Authorities urged to stop elephant, tiger poaching
Sat, 04/04/2009 2:01 PM National
JAKARTA: A wildlife protection organization has demanded police and military forces work together to end the poaching and trading of wild animals in Sumatra.
"It has even been alleged that some of their officers commit the crimes against wildlife," ProFauna Indonesia said in a press release Thursday.
"In fact, the law clearly states that to poach and trade protected species is against the law and offenders are liable to face a maximum of five years in prison and fines of up to Rp 100 million (US$10,000).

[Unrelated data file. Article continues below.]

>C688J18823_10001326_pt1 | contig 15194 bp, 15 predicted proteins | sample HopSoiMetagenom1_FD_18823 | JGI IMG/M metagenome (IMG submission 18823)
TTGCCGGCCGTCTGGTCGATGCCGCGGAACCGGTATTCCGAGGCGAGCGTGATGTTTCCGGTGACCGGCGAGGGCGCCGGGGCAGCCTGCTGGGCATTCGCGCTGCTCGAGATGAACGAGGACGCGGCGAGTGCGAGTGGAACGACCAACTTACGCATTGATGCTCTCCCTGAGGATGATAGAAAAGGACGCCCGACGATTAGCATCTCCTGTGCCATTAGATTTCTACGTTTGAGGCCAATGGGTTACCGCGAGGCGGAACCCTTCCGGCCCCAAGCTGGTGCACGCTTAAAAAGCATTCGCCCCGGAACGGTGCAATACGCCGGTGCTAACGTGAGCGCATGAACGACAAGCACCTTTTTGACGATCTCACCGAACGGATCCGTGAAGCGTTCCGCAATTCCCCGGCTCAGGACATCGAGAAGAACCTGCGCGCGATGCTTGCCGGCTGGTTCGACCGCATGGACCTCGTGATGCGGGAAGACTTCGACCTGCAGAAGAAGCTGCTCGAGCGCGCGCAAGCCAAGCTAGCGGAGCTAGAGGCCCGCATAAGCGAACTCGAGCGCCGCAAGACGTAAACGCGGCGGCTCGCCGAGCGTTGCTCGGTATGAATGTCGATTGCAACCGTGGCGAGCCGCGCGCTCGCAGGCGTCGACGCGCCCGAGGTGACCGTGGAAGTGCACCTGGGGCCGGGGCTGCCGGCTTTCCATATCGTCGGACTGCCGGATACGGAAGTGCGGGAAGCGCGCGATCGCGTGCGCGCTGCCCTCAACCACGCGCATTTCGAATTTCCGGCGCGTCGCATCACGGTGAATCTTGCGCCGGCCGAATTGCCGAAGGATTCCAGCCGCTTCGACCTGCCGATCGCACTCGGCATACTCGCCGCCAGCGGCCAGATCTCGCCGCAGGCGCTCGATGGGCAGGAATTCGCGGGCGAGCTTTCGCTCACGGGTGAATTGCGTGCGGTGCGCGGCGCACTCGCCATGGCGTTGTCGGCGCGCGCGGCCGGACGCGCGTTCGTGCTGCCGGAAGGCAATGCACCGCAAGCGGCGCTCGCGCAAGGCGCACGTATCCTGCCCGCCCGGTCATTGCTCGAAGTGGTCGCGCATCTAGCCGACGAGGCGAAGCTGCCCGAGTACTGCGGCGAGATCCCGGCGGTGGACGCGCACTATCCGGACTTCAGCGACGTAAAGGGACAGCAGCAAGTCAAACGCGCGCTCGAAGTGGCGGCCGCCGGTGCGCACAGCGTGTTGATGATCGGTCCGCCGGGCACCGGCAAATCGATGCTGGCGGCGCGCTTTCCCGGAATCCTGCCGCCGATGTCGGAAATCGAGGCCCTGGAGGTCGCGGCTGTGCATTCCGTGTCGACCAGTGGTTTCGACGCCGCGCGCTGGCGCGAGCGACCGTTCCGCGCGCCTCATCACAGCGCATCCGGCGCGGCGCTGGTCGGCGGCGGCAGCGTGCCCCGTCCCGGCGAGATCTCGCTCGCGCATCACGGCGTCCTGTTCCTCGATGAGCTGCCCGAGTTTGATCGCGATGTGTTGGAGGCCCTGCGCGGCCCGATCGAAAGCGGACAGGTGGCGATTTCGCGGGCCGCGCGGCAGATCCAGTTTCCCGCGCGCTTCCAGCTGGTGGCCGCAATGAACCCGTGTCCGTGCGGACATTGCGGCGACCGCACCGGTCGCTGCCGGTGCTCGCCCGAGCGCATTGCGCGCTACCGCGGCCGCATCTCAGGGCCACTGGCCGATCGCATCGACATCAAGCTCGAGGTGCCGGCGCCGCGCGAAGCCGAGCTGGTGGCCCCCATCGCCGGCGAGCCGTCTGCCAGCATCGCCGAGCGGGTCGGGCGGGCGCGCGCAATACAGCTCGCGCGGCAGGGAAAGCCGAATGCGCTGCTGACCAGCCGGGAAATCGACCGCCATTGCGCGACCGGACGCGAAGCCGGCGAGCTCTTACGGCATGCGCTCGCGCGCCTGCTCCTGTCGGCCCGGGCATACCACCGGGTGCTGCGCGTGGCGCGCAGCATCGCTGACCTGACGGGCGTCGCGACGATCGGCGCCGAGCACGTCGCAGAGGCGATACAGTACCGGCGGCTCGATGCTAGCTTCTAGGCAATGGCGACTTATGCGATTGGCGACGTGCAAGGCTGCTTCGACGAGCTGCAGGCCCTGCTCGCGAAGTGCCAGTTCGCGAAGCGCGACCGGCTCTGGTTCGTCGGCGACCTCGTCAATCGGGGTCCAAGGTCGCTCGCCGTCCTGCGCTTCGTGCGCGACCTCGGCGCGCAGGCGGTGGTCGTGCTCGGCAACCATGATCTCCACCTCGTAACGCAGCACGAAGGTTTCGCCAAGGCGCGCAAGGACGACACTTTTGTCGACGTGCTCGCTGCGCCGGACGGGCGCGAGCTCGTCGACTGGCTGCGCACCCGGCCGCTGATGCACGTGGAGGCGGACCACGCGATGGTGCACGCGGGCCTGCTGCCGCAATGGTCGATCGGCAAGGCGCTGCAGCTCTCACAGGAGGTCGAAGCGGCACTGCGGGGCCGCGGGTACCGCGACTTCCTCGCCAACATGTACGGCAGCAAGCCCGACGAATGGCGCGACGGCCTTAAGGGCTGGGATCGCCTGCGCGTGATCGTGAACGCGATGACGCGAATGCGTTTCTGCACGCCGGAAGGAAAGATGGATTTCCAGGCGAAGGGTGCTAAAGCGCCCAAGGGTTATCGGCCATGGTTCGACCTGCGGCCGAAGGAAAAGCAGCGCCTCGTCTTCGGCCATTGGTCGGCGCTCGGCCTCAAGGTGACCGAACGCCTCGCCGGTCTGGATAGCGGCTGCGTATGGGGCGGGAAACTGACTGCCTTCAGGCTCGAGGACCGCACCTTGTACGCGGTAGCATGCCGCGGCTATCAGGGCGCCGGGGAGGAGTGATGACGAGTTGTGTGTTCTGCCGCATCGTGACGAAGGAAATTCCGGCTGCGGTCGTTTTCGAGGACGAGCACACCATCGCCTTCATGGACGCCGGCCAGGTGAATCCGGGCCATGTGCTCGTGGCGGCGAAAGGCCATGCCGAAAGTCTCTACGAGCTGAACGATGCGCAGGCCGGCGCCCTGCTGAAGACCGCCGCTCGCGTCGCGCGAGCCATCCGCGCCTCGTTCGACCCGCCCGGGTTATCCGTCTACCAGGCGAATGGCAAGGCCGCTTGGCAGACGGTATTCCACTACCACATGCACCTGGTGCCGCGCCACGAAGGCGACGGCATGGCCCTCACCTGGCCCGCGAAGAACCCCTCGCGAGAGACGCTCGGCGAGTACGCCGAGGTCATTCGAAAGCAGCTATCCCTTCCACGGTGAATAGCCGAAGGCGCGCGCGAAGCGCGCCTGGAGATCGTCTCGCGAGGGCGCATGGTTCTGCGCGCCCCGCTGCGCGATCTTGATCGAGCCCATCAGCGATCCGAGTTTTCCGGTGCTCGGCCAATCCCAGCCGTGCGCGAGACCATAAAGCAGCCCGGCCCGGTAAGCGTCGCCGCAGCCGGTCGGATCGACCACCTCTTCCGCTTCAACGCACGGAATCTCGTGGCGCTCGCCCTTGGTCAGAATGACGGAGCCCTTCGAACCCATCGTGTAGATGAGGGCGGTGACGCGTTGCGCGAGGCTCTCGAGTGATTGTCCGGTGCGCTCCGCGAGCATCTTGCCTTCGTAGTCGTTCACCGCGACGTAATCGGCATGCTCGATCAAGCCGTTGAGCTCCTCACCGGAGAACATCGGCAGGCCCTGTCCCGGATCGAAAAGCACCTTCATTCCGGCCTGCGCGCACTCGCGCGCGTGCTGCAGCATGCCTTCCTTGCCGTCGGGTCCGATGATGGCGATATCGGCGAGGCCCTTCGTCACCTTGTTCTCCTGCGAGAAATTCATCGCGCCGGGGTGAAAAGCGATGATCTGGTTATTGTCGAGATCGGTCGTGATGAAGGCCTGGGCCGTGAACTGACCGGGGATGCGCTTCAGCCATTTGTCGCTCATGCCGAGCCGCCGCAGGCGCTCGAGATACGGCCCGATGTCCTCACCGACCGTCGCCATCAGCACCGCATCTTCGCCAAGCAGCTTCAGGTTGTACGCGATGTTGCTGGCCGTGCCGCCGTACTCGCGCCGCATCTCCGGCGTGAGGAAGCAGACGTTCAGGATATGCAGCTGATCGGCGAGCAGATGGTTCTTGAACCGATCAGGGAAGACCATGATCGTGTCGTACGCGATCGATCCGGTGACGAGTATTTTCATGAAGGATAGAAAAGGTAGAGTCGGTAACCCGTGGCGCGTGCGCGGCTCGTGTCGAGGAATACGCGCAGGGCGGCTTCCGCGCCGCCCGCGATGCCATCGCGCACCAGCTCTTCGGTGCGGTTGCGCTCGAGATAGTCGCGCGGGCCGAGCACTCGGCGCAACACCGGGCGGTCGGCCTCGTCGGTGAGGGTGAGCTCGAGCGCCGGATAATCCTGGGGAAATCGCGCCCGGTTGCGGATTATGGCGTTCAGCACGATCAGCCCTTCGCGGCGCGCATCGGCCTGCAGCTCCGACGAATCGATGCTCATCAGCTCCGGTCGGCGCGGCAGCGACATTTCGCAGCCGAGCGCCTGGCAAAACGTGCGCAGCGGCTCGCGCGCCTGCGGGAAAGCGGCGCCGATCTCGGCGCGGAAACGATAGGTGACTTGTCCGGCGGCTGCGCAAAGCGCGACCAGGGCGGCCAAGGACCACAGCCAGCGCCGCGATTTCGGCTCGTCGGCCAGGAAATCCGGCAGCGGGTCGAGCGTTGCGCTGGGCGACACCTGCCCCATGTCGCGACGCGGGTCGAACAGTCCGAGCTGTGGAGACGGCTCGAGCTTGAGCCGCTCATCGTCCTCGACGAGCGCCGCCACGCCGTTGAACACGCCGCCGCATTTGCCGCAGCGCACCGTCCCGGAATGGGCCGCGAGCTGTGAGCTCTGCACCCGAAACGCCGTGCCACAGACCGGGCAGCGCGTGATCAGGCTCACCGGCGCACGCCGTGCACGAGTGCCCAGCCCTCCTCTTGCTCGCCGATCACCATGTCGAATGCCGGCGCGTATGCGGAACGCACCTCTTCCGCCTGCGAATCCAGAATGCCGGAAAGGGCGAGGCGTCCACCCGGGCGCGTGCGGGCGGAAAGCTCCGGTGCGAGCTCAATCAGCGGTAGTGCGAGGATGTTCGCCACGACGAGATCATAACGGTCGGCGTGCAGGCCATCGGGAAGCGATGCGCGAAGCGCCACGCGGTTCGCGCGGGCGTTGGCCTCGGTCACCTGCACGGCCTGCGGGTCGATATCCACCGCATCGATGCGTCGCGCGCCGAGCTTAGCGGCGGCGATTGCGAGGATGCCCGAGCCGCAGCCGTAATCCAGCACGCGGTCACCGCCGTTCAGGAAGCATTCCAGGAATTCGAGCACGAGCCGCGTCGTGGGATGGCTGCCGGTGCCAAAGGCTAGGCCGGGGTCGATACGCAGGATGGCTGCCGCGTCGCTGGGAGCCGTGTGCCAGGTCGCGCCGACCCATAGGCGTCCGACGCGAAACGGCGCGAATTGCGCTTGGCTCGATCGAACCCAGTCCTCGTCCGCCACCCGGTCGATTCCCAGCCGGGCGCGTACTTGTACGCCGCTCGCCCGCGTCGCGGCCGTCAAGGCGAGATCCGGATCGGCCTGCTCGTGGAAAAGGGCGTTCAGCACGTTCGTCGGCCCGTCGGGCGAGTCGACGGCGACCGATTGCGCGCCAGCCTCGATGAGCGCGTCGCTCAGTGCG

"If the law is fully enforced, ProFauna believes it will deter any wildlife crimes in the future," it added.
The demand was made after two female elephants, Gia and Paula, from the Center of Elephant Conservation (PKG) in Bengkulu, Sumatra, were killed on March 23, 2009.
The two mammals were shot. Gia suffered bullet wounds to the brain that caused severe bleeding in a poaching incident described as similar to another in the center a few years ago.
Between 2004 and 2007, ProFauna discovered that at least seven elephants had been killed in the center.
On July 17, 2007, a male elephant named Pratama was brutally killed when his head was crushed and ivory tusks were removed, most likely for sale. The perpetrators are still at large.